Co-infection with severe acute respiratory syndrome coronavirus 2 (SARS-CoV-2) and other viruses has been reported. We evaluated cell lines commonly used to isolate viruses and diagnose related diseases for their susceptibility to SARS-CoV-2. Although multiple kidney cell lines from monkeys were susceptible to SARS-CoV-2, we found many cell types derived from humans, dogs, minks, cats, mice, and chicken were not. We analyzed MDCK cells, which are most commonly used for surveillance and study of influenza viruses, and found that they were not susceptible to SARS-CoV-2. The low expression level of the angiotensin converting enzyme 2 receptor and lower receptor affinity to SARS-CoV-2 spike, which could be overcome by overexpression of canine angiotensin converting enzyme 2 in trans, strengthened the cellular barrier to productive infection. Moreover, a D614G mutation in the spike protein did not appear to affect SARS-CoV-2 cell tropism. Our findings should help avert inadvertent propagation of SARS-CoV-2 from diagnostic cell lines.


Subject(s)
COVID-19 , Influenza, Human , Animals , Cats , Cell Line , Dogs , Humans , Mice , Peptidyl-Dipeptidase A , SARS-CoV-2 , Spike Glycoprotein, Coronavirus/genetics
14.
Proc Natl Acad Sci U S A ; 118(17)2021 04 27.
Article in English | MEDLINE | ID: covidwho-1172591

ABSTRACT

In order to understand the transmission and virulence of severe acute respiratory syndrome coronavirus 2 (SARS-CoV-2), it is necessary to understand the functions of each of the gene products encoded in the viral genome. One feature of the SARS-CoV-2 genome that is not present in related, common coronaviruses is ORF10, a putative 38-amino acid protein-coding gene. Proteomic studies found that ORF10 binds to an E3 ubiquitin ligase containing Cullin-2, Rbx1, Elongin B, Elongin C, and ZYG11B (CRL2ZYG11B). Since CRL2ZYG11B mediates protein degradation, one possible role for ORF10 is to "hijack" CRL2ZYG11B in order to target cellular, antiviral proteins for ubiquitylation and subsequent proteasomal degradation. Here, we investigated whether ORF10 hijacks CRL2ZYG11B or functions in other ways, for example, as an inhibitor or substrate of CRL2ZYG11B While we confirm the ORF10-ZYG11B interaction and show that the N terminus of ORF10 is critical for it, we find no evidence that ORF10 is functioning to inhibit or hijack CRL2ZYG11B Furthermore, ZYG11B and its paralog ZER1 are dispensable for SARS-CoV-2 infection in cultured cells. We conclude that the interaction between ORF10 and CRL2ZYG11B is not relevant for SARS-CoV-2 infection in vitro.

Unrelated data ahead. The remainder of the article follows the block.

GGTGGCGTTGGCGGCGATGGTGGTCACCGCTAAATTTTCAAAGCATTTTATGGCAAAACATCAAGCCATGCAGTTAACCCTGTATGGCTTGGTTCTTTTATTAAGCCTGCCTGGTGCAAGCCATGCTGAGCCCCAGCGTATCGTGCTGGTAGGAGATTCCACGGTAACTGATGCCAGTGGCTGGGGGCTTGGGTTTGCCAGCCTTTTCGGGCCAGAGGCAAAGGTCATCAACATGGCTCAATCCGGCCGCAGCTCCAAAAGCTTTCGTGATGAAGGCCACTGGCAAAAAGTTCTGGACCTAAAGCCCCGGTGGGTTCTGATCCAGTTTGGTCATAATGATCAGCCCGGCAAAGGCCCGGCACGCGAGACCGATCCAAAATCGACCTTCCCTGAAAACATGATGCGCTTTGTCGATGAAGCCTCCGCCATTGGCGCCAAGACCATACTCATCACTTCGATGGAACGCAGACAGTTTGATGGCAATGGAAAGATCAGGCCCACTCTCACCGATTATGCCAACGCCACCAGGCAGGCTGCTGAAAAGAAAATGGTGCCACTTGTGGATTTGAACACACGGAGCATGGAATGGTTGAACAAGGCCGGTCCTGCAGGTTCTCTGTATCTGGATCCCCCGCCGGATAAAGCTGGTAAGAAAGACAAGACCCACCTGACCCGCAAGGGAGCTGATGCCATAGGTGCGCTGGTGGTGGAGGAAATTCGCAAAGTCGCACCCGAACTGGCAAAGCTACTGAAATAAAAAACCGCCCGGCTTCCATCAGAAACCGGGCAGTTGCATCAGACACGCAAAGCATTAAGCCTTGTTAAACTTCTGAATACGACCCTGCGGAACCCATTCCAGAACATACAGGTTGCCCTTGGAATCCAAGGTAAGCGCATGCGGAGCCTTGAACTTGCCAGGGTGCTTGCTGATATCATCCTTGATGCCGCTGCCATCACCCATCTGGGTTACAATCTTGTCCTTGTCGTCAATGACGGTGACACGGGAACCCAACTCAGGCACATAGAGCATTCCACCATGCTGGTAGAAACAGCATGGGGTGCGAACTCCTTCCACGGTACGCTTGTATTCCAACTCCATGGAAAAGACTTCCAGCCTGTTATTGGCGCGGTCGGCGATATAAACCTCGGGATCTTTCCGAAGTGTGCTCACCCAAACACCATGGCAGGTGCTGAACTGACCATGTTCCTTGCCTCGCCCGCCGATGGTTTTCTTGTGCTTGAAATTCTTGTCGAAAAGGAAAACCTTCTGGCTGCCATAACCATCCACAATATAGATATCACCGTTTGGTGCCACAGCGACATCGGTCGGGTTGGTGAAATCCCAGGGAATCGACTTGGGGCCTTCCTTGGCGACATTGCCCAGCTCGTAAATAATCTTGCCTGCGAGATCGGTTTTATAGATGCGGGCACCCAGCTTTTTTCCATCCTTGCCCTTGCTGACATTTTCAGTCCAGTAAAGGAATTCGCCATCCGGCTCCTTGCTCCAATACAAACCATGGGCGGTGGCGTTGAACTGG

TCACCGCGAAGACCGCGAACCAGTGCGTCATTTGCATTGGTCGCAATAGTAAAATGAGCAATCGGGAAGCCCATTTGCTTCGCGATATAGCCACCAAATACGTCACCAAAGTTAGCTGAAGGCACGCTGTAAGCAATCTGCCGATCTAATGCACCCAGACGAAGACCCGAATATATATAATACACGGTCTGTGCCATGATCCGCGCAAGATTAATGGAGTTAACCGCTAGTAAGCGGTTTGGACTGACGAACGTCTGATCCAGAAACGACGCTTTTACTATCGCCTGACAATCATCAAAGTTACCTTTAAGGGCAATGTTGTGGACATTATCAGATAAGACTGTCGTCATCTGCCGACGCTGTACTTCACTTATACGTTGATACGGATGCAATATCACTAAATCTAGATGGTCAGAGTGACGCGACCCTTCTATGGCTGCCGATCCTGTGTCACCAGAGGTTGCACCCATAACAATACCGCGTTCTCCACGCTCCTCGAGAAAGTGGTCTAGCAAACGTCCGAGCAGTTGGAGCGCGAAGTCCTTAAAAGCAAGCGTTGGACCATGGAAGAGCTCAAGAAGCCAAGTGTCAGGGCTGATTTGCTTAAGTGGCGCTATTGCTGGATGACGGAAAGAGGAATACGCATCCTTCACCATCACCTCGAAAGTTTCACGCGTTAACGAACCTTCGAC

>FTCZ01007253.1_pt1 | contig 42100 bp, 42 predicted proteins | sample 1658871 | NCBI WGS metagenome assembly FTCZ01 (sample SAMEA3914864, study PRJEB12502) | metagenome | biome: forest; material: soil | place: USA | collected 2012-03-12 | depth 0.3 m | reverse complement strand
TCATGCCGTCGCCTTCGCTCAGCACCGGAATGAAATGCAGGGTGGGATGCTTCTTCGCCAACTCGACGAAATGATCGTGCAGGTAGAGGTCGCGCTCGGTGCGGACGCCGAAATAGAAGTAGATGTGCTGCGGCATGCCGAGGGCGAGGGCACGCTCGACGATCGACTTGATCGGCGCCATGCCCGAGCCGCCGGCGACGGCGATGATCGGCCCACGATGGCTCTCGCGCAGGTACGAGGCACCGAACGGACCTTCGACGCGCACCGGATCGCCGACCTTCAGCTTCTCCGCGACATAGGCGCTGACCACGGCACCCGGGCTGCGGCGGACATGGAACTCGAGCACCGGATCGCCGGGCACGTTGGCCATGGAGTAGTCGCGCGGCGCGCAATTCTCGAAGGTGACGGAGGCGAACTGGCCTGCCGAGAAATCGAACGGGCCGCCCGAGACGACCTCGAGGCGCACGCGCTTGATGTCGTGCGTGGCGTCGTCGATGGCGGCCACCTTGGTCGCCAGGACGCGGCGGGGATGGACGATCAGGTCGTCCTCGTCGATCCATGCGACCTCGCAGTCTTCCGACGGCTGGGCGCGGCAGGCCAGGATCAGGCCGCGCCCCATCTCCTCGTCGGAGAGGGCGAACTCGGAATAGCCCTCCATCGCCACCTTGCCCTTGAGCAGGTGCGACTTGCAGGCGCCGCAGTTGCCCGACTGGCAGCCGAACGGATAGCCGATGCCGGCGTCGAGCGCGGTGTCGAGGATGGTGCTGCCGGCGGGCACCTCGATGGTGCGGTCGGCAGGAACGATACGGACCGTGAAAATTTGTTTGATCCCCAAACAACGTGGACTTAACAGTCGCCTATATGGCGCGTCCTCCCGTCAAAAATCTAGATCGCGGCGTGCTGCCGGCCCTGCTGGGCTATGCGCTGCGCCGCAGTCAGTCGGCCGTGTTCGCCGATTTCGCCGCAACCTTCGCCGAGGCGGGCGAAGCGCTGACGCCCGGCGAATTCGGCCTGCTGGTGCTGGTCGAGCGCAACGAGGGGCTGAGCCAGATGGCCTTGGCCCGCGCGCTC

Subject(s)
COVID-19/metabolism , Cell Cycle Proteins/metabolism , Cullin Proteins/metabolism , Multiprotein Complexes/metabolism , Open Reading Frames , SARS-CoV-2/metabolism , Viral Proteins/metabolism , COVID-19/genetics , Cell Cycle Proteins/genetics , Cullin Proteins/genetics , HEK293 Cells , Humans , Multiprotein Complexes/genetics , SARS-CoV-2/genetics , Viral Proteins/genetics
15.
Front Genet ; 12: 599261, 2021.
Article in English | MEDLINE | ID: covidwho-1167316

ABSTRACT

Analyzing host cells' transcriptional response to severe acute respiratory syndrome coronavirus 2 (SARS-CoV-2) infection will help delineate biological processes underlying viral pathogenesis. First, analysis of expression profiles of lung cell lines A549 and Calu3 revealed upregulation of antiviral interferon signaling genes in response to all three SARS-CoV-2, MERS-CoV, or influenza A virus (IAV) infections. However, perturbations in expression of genes involved in inflammatory, mitochondrial, and autophagy processes were specifically observed in SARS-CoV-2-infected cells. Next, a validation study in infected human nasopharyngeal samples also revealed perturbations in autophagy and mitochondrial processes. Specifically, mTOR expression, mitochondrial ribosomal, mitochondrial complex I, lysosome acidification, and mitochondrial fission promoting genes were concurrently downregulated in both infected cell lines and human samples. SARS-CoV-2 infection impeded autophagic flux either by upregulating GSK3B in lung cell lines or by downregulating autophagy genes, SNAP29, and lysosome acidification genes in human samples, contributing to increased viral replication. Therefore, drugs targeting lysosome acidification or autophagic flux could be tested as intervention strategies. Finally, age-stratified SARS-CoV-2-positive human data revealed impaired upregulation of chemokines, interferon-stimulated genes, and tripartite motif genes that are critical for antiviral signaling. Together, this analysis has revealed specific aspects of autophagic and mitochondrial function that are uniquely perturbed in SARS-CoV-2-infected host cells.

16.
ACS Infect Dis ; 7(7): 1985-1995, 2021 07 09.
Article in English | MEDLINE | ID: covidwho-1157889

ABSTRACT